4. Happy memories. Kids grow so fast. When they keep you awake for endless nights it might not seem like that, but the reality is that one day you wake up and they’re taller than the dining table. Then taller than you and eventually leave the house. Among all the things they’ll bring with them, you’ll find the happy memories of the time spend with their family. Creating your family traditions will allow you to give them the opportunity to remember how fun and memorable their childhood was.
  5. Inheritance. What’s more valuable for a grandparent (yes, I’m talking about you) rather than knowing that their kids loved so deeply their family traditions to desire to pass them on to their own little ones? Creating a special atmosphere is irreplaceable. If you give the right importance to it, not only they’ll anticipate it with excitement, but they’ll want to relive it through their children’s eyes.

As an Expat there’s even a greater mean to it

When you live far from your family of origin and you have children, you often wonder how you’ll be able to pass on those same values that you received.

You also have to put into account that your new family is half made by you and the other half by someone who most likely had family traditions different from yours.

And clearly both have equal importance, right?

For instance, my husband is American while I’m Italian (as mentioned already) and our son is a very proud Half-blood (yes I love Harry Potter! ;)) In Italy we have the Befana (I’ll explain later) while here in the US nobody knows what the heck that is. Instead here it’s Santa Claus who brings all the gifts and sweets. Slightly sexist, right? (Just kidding!).

Interesting fact: While we still have Santa Claus on the 25th of December we also have La Befana, who is a sweet old lady-witch flying on her broom the night between the 5th and 6th of January and bringing you candies, occasionally some small extra gifts or black coal if you didn’t behave. That’s why Italian Christmas holidays end on the 7th of January.

On the same line, American people don’t party on the 15th of August what we call Ferragosto (mid-holiday feast) or the San Lorenzo night (the 10th of August called also “The night of the Shooting stars” because every year is the night when most of the shooting stars are visible in the sky).

In short, we as family had to find our own way make sure both traditions and customs are passed down to our little monster.

That’s exactly why, when you’re an Expat, your desire to share the meaning of those traditions you cherish becomes almost a felt need. The ones that your own parents gave you and you don’t want them to get lost in such a new everyday life. Those habits you think are valuable and you want your kids to fully enjoy them.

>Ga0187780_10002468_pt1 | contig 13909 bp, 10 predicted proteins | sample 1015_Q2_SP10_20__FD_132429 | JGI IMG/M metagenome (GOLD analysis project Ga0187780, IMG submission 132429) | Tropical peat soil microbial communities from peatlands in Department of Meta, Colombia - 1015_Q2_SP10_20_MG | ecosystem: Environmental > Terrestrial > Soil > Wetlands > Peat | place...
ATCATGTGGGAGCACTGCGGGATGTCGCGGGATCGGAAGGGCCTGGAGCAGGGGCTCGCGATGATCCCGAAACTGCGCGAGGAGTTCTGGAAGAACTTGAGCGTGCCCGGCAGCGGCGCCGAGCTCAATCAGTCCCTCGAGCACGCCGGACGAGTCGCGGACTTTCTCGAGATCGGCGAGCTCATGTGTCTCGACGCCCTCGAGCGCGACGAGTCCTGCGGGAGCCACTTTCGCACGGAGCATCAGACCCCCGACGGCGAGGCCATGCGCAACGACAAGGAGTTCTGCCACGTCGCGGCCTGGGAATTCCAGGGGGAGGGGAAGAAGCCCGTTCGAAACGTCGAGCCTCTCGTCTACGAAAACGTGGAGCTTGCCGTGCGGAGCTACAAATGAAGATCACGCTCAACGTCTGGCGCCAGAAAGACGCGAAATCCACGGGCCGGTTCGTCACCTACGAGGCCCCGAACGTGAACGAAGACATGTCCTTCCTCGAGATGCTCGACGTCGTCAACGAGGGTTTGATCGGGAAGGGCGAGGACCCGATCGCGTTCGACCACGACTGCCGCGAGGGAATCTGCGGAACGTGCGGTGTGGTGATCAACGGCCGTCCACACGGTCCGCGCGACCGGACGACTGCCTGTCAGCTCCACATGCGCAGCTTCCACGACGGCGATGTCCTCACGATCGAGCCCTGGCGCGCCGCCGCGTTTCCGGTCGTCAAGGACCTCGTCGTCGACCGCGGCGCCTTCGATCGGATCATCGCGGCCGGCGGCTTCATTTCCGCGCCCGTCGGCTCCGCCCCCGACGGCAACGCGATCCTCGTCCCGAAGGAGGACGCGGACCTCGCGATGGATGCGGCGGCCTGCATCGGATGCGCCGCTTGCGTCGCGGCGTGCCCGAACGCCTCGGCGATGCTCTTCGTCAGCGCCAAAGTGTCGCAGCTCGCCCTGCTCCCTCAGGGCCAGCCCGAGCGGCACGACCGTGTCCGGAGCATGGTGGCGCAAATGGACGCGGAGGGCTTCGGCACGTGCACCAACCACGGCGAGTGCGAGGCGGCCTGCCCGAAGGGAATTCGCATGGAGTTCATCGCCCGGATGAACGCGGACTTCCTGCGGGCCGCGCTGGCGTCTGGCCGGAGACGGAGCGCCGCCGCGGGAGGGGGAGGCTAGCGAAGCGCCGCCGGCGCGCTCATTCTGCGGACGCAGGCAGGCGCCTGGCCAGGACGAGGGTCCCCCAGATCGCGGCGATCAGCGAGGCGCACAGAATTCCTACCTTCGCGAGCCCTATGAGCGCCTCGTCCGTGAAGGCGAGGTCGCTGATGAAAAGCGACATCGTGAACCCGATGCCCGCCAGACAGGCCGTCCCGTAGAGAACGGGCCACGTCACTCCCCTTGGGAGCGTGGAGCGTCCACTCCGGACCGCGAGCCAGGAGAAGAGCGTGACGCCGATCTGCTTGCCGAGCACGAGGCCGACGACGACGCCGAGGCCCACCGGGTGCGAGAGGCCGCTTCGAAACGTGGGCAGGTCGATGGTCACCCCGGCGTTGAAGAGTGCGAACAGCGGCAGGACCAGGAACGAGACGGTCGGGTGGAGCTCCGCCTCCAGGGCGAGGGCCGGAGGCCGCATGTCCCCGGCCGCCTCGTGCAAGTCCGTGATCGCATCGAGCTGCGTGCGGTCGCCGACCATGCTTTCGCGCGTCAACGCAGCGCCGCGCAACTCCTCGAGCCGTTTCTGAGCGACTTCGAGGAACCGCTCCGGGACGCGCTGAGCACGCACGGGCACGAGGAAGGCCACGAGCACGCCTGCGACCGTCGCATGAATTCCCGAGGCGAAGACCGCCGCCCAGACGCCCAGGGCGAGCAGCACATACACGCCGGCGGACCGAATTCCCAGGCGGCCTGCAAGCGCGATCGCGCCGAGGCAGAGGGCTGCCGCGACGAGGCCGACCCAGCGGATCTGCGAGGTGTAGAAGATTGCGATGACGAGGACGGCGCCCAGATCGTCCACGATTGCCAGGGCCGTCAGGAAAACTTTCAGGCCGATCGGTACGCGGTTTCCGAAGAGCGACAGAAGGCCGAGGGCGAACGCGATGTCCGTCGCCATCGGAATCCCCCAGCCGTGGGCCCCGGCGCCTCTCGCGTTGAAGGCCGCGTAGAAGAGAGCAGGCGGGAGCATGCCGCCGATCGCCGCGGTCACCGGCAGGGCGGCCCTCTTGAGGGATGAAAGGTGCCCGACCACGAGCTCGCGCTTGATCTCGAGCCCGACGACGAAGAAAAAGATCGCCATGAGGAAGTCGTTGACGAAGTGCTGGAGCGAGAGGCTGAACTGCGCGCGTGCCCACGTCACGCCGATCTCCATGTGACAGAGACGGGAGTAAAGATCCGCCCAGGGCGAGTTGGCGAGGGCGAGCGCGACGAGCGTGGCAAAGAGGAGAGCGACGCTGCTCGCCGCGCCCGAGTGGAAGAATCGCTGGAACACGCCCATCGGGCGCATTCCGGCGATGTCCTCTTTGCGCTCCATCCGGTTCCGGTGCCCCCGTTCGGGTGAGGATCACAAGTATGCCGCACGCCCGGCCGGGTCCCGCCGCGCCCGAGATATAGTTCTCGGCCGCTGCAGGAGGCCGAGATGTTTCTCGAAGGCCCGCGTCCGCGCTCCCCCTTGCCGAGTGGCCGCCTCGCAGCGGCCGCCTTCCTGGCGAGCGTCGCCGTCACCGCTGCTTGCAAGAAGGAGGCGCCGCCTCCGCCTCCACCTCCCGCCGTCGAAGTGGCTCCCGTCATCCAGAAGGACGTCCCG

A mother and daughter family tradition

What if I don’t have family traditions to pass on?

The answer is very simple: create new ones!

In our family we didn’t have big family traditions outside the major holidays. There was the tooth fairy exchanging money for baby teeth, the big Easter chocolate egg to open for a surprise, the tree decorating and gifts to open on Christmas, candies (or sweet coal) to chew on the Epifania day (See Befana above) and the costume to wear during Carnival for the masquerade.

In short, all the classics.

Which are wonderful, but it wasn’t really our own family tradition.

And then we started going every year to the same place during summer vacation. Let me tell you that the anticipation of going to that small slice of paradise made of beach and rocks was just amazing.

I still clearly remember the deep disappointment when, for the first time in years, my mother decided to change destination.

So if you too come from a family that doesn’t really have specific family traditions to pass on, then have fun creating a new one (or ones) and that is completely yours!

Therefore, in addition to the big holidays, you’ll have your personal special day, one that only you know and understand the importance of.

family traditions grandpa, father, son

So what are you waiting for?

Go and establish your family traditions. Whether it’s the jelly day or a book reading afternoon in front of the fire (Harry Potter is a good one btw ๐Ÿ˜‰ ) with a hot drink, or a go sailing, make sure it’s unforgettable, take lots of pictures and always bring those memories with you.

Because once your kids are grown, this will be a huge part of your inheritance. And the values you’re gifting them of is priceless.

P.S. = if you liked this article, don’t forget to share it ๐Ÿ˜‰